What's NXT: Long-term thinking in uncertain times
In the light of last year's events, many wonder if planning for the long-term is worth it. Many, if not most, were taken aback by just how much a virus could disrupt the "normal" state of the world. Back in February 2020, for example, the Swedish Public Health Agency predicted the impacts wouldn't significantly affect Sweden.
Over a year later, this looks and feels very different. Most countries, including Sweden, tried to handle the Corona pandemic reactively, often in a somewhat panicked way. In February 2021, the borders between the Nordic countries were closed for the first time since World War II. In April, India was struggling with a mass eruption of Covid-19, when it was thought only a few months prior that we had successfully overcome the most challenging part.
Many have talked about the so-called black swan theory, implying that the Corona pandemic could not be predicted. However, others argue pandemics have been on the table for several years, with researchers and politicians issuing repeated warnings about the consequences of such events. Thus, they believe that the pandemic was predictable, albeit not the exact time or course.
So naturally, one may ask how to understand and prepare for disruptions of this magnitude when performing long-term planning?
Can both business and the public sector think long-term?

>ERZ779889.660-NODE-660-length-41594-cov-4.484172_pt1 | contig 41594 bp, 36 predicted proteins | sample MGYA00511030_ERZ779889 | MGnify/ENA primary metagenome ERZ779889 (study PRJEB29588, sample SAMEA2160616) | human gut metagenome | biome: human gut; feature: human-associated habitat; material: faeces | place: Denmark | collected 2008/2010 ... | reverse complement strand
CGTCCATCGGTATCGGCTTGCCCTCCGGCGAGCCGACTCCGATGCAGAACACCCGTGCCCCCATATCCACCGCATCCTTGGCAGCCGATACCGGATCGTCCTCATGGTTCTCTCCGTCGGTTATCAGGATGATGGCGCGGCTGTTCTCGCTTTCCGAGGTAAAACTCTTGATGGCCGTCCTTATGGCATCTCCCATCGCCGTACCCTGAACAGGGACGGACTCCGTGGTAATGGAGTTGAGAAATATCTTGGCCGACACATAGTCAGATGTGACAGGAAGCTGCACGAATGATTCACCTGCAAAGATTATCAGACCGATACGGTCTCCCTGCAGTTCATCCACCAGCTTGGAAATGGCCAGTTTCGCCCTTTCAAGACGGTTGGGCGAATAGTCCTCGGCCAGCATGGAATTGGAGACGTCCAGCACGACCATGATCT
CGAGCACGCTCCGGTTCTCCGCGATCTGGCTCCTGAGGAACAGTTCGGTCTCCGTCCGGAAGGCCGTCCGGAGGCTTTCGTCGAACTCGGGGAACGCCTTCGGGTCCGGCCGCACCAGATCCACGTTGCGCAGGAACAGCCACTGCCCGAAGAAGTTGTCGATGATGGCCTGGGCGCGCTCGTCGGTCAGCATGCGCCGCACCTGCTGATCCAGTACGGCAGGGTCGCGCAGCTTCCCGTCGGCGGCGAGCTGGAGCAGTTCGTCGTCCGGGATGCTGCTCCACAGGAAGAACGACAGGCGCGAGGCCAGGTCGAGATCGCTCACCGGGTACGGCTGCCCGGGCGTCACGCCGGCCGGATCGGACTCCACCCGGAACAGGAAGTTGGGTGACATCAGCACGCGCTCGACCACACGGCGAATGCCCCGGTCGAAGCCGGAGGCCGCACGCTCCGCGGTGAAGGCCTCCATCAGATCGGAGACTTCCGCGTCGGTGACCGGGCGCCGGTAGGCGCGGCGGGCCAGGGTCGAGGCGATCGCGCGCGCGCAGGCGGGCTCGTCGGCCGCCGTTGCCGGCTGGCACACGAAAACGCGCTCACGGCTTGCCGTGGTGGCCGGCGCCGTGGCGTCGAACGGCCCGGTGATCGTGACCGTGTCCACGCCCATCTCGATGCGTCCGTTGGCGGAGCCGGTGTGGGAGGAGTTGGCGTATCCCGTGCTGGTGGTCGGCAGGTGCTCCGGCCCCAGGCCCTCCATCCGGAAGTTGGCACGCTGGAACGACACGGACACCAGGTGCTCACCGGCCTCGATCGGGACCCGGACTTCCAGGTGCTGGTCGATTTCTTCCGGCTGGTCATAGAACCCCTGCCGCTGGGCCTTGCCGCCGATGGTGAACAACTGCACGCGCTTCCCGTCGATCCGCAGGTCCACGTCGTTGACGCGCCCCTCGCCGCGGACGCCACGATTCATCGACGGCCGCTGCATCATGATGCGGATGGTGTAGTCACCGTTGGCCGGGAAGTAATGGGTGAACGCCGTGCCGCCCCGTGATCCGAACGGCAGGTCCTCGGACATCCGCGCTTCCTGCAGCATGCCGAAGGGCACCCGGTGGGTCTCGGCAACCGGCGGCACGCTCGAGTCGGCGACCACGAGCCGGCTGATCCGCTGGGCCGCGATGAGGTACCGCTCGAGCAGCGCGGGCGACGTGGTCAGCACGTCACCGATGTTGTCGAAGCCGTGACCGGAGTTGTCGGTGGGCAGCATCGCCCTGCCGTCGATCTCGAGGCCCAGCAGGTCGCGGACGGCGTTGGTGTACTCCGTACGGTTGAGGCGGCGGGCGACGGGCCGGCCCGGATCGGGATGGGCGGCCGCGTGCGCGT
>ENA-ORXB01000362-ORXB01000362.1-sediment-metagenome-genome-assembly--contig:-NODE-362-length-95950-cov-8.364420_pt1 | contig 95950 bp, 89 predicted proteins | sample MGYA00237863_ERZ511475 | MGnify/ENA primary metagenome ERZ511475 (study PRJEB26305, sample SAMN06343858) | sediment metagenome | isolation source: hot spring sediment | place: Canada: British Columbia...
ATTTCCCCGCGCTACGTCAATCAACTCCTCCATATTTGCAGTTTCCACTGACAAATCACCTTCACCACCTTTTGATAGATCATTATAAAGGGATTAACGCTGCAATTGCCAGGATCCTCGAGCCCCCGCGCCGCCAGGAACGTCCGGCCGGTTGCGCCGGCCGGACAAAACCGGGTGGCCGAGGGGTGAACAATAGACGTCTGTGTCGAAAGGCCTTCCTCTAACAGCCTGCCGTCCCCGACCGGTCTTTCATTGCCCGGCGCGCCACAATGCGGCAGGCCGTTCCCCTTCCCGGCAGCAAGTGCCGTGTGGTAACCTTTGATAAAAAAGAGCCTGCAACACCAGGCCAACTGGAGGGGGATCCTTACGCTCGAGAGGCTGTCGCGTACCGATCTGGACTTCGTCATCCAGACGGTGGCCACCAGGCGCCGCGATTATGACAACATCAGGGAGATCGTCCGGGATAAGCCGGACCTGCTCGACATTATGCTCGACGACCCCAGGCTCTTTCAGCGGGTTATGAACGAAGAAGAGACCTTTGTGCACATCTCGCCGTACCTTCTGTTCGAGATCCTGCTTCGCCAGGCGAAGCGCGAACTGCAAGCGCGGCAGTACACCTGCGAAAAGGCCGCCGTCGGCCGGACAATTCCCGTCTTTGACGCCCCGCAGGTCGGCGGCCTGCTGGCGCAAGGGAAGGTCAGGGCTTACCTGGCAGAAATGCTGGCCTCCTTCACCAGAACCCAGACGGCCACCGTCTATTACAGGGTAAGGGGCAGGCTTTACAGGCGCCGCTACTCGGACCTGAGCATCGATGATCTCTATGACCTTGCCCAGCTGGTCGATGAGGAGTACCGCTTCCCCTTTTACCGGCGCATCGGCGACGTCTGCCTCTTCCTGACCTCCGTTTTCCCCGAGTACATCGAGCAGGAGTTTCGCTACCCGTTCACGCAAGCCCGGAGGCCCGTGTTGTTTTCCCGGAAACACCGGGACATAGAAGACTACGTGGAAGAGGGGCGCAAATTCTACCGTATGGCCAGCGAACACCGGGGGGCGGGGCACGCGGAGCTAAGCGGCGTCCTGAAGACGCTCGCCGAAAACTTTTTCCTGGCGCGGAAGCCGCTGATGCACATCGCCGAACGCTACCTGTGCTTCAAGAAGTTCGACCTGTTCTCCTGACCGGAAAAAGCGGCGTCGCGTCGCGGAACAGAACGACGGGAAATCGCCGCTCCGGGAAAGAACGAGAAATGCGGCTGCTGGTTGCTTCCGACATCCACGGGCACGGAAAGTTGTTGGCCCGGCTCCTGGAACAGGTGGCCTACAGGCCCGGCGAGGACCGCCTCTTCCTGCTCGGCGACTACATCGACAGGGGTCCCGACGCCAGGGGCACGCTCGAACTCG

Municipalities are often obliged to plan long-term, not least when planning new residential areas, roads, nature reserves, etc. Of course, it is relatively straightforward to sketch out a municipality's desired plan, with so and so many homes, schools, communications, and more. The risk is that you plan wrong.
In the 1960s, the Swedish government conducted its long-term study (“Långtidsutredningen” in Swedish) in which municipalities around the country were asked about their development plans up to the turn of the century. All municipalities answered that they would grow. It turns out that if everyone's forecasts had been correct, Sweden would have had a population of over 20 million people in 2000. That did not happen: we're still floating around 10-11 million today. What went wrong?
What the municipalities had done wrong was planning for a desired development, thus not considering all the trends and uncertainties occurring in the outside world, in the contextual environment, which could affect their development in one way or another. They did not perform scenario planning.
Many companies seem to think and act in similar ways, but they do it in the short term. Think something along the lines of "we follow the market and changes go too fast to think long-term, so there is no point in doing that."